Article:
How much did the summit cost? How much will it add to the £4,726 million net that the British taxpayer has had to find in the first 10 years of Britain's membership of the Common Market? Those are the questions that people ask in Bolsover, not all the gobbledegook that we have heard from the Prime Minister. Is it not a rather strange state of affairs that we have a Prime Minister who constantly tells the British nation that there will be no meetings at No. 10 with beer and sandwiches, but at the moment when they decide to have a Common Market summit, with all its banqueting, junketing and claret—even though it is a meeting that the Prime Minister does not think is important—she gets on the first aeroplane?

The Prime Minister

I wonder whether the hon. Gentleman will convey to his most distinguished constituents of Bolsover the fact that the Government are in favour of having only two European Councils a year instead of three, and that I hope that we shall implement that next year.

Mr. Jonathan Aitken (Thanet, South)

I sympathise with my right hon. Friend's efforts to play down this non-event at Luxembourg on the ground, as she put it, that it would have happened anyway. May I remind her that before going to the summit she and my right hon. and learned Friend the Foreign Secretary reiterated time and again that in their view there was no need for any changes in the treaty of Rome? How does she justify the change of policy which, presumably, need not have happened?

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The Prime Minister

We could have made most of the changes without amendments to the treaty. We could have done it by agreement among the same people, who would be called a European Council instead of an intergovernment conference. If one belongs to a Community, one has to take into account other people's views, particularly if one wants some of the changes that are being made to enable some of our people to establish themselves in the Community, which they cannot now do. We wanted something from our European partners and they wanted something from us. It seemed a reasonable compromise.

Mr. Stuart Bell (Middlesbrough)

With reference to the question put earlier by my right hon. Friend the Leader of the Opposition about how the treaty modifications affect unemployment, will the Prime Minister tell the House whether the modifications in relation to the environment, the regional fund and technology will affect stricken regions such as Cleveland? Is the Prime Minister aware that Cleveland has the highest unemployment rate in the country? Are the treaty modifications designed to increase and improve the flow of funds to areas such as Cleveland?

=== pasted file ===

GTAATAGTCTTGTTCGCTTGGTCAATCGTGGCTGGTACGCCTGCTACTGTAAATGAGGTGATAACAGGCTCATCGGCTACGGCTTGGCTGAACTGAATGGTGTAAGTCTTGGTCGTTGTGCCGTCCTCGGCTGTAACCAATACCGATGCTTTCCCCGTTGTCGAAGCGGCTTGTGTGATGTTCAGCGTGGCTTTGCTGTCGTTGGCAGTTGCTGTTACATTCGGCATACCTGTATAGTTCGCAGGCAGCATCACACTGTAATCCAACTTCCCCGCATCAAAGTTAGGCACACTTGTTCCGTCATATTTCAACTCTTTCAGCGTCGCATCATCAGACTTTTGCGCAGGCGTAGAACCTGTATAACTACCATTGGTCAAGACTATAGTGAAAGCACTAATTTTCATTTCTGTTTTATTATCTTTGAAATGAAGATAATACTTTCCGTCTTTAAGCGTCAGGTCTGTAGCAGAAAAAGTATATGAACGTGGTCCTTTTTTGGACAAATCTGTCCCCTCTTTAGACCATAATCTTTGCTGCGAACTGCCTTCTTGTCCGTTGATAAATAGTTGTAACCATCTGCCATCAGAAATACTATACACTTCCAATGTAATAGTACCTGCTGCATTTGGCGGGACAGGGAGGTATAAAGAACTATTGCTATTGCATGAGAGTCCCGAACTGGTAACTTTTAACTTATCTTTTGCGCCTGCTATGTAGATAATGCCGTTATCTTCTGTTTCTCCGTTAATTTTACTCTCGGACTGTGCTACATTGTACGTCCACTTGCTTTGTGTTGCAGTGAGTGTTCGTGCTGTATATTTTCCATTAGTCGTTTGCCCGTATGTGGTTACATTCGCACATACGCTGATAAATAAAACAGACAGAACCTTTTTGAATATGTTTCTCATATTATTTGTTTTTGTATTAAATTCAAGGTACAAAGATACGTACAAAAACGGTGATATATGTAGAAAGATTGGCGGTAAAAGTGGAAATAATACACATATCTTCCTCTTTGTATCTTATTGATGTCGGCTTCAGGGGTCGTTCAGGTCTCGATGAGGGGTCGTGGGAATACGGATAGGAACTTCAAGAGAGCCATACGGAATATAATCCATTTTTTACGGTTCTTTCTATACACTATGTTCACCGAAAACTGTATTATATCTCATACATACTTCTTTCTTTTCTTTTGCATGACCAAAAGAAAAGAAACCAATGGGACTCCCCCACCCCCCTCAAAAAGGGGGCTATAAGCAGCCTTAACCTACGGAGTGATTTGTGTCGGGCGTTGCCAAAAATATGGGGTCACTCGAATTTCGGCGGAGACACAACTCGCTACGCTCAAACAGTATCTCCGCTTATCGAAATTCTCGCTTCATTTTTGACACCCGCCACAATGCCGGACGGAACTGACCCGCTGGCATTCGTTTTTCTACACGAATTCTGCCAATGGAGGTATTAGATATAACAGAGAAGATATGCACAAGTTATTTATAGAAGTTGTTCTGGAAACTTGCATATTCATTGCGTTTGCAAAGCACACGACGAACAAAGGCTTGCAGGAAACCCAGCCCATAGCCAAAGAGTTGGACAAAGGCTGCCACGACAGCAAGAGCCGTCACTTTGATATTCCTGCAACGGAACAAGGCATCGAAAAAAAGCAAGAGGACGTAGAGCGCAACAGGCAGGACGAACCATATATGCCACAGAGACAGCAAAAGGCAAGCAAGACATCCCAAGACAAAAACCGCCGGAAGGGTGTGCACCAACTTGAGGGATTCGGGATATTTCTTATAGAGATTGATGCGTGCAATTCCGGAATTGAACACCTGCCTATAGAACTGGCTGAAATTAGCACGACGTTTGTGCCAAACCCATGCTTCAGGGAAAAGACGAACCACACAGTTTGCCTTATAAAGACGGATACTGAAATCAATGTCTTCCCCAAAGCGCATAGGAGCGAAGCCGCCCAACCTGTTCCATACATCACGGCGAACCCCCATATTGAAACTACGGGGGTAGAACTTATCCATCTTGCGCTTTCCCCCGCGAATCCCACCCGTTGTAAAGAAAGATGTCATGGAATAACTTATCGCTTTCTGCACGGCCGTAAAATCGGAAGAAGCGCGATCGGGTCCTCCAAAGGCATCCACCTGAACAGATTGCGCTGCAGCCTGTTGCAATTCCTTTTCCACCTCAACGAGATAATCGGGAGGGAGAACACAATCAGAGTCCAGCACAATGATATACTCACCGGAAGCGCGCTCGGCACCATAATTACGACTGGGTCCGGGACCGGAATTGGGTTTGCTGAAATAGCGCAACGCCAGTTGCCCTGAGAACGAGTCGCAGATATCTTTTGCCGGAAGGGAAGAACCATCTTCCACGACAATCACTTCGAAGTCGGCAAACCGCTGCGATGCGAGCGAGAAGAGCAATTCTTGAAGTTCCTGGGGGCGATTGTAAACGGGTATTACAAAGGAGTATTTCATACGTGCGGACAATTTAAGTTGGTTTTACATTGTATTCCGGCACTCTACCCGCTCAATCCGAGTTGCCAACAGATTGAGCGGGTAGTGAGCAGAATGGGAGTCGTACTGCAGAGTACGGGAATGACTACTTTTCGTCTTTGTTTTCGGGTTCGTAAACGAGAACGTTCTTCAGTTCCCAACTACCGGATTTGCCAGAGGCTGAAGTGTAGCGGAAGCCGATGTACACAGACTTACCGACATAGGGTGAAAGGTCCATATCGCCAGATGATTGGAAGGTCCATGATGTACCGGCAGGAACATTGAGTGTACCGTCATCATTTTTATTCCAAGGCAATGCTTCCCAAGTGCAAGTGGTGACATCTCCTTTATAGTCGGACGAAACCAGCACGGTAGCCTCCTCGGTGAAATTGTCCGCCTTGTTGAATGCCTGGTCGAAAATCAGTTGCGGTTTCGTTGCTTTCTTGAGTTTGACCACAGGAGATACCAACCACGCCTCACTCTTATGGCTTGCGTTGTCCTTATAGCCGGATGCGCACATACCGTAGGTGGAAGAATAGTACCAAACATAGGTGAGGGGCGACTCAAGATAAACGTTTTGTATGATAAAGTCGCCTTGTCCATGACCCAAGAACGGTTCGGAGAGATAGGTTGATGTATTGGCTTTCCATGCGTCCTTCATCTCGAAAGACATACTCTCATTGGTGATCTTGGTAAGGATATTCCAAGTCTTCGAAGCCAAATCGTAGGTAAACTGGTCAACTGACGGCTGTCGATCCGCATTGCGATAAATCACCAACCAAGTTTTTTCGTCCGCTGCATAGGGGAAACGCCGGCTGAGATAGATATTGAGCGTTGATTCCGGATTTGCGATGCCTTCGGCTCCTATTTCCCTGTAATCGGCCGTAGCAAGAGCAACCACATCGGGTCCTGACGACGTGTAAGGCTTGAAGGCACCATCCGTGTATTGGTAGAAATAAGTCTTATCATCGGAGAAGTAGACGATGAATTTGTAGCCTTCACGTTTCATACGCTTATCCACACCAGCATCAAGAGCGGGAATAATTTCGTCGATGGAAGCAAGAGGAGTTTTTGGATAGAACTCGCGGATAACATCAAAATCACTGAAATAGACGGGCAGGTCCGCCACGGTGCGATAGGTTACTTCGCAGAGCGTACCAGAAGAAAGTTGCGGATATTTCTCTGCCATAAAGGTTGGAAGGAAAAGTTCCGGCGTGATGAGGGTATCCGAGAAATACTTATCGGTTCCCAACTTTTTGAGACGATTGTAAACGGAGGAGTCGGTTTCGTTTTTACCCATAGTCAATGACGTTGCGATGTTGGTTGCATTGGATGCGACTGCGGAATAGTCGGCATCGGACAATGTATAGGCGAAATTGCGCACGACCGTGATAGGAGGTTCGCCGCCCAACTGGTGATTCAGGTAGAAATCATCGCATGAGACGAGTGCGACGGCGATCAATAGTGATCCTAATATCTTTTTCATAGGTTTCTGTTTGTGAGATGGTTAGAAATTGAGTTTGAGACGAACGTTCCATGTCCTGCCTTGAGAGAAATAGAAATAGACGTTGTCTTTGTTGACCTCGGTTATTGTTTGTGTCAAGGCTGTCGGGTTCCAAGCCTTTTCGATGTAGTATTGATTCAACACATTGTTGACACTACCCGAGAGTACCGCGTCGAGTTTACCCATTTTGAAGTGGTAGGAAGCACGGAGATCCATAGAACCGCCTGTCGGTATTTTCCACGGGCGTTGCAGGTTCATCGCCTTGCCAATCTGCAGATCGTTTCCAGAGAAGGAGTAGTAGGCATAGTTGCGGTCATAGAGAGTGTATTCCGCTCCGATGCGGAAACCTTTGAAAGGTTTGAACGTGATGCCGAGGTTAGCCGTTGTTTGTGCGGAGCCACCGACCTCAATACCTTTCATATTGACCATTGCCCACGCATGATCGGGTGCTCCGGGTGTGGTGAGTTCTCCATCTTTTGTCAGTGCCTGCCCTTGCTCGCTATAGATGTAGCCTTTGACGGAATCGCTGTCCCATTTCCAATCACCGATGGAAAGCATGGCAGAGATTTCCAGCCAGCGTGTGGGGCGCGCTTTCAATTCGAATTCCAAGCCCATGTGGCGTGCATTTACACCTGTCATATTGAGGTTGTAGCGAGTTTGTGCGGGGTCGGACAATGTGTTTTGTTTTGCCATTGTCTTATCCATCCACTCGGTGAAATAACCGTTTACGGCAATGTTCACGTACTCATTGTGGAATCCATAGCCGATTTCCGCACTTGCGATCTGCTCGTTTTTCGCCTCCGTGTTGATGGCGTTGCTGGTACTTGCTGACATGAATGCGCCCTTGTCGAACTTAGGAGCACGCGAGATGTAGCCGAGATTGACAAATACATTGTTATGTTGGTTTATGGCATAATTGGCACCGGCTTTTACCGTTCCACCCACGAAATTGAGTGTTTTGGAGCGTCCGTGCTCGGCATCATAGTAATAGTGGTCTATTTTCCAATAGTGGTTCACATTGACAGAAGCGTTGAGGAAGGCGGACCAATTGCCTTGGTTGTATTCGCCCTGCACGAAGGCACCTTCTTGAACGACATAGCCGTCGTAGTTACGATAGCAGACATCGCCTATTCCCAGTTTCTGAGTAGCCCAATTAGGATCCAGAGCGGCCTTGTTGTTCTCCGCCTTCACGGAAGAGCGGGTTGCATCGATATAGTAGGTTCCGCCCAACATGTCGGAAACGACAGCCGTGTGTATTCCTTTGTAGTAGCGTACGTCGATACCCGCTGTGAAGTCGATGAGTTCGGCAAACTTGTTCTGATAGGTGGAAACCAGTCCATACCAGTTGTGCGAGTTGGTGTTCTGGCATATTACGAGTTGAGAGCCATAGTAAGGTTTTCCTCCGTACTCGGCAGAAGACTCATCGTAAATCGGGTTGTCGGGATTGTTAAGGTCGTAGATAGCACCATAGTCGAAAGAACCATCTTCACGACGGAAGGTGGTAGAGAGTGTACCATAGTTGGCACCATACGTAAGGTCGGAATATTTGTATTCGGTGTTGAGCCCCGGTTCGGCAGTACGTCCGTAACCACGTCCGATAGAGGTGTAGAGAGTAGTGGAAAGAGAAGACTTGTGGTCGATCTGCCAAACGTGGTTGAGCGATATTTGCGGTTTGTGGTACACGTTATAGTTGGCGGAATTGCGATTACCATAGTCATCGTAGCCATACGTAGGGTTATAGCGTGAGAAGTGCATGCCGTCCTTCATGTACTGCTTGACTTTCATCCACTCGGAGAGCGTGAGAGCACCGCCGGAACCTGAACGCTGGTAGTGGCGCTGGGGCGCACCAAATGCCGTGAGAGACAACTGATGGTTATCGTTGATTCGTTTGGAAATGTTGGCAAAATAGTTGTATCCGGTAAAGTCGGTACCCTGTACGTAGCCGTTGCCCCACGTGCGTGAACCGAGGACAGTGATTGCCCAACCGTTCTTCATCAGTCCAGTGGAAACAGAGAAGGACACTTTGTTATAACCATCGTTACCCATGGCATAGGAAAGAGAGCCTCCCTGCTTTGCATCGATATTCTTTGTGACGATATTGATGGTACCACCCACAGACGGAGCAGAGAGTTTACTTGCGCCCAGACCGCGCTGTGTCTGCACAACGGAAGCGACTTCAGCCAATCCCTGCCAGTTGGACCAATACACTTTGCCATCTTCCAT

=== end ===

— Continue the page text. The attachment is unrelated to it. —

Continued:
The Prime Minister

The treaty modifications are called cohesions. As the hon. Gentleman will be aware, there were two funds operating under the treaty which were contained in the treaty. The third fund, the regional fund, had not been a matter for the treaty. We put the regional fund into the treaty and we put into it that the areas which have been subject to industrial decline and change should also rank for payments from that fund and for consideration in any review of the three funds. We have retained the status quo on that matter. Again, it could have been done without the treaty. The amendments on the environment and technology show more precisely the activities which were previously taking place under article 235.

I believe that the changes in the internal market can help a number of people. The general policy to try to have more job creation is set out in the economic report which is being considered by the European Council, and whose general thrust was approved by us.

Mr. Hugh Dykes (Harrow, East)

My right hon. Friend deserves congratulations on achieving a significant, but in some respects still modest, agreement which takes the Community further forward. Does she agree that after 12 years of membership, following 12 years of negotiating entry, it is high time that the United Kingdom pitched in with much more integration and co-operation with the other member states to create general extra prosperity for all member states? Accepting the House's endorsement of the measure when it is presented to the House in due course—which I am sure will happen—does my right hon. Friend also accept that this is a first step which should be used to continue in the future the process of co-operation and integration, involving the European Parliament at the margin more and more? As a gesture of Christmas monetary confidence, would it not be a good idea to join the European monetary system without delay?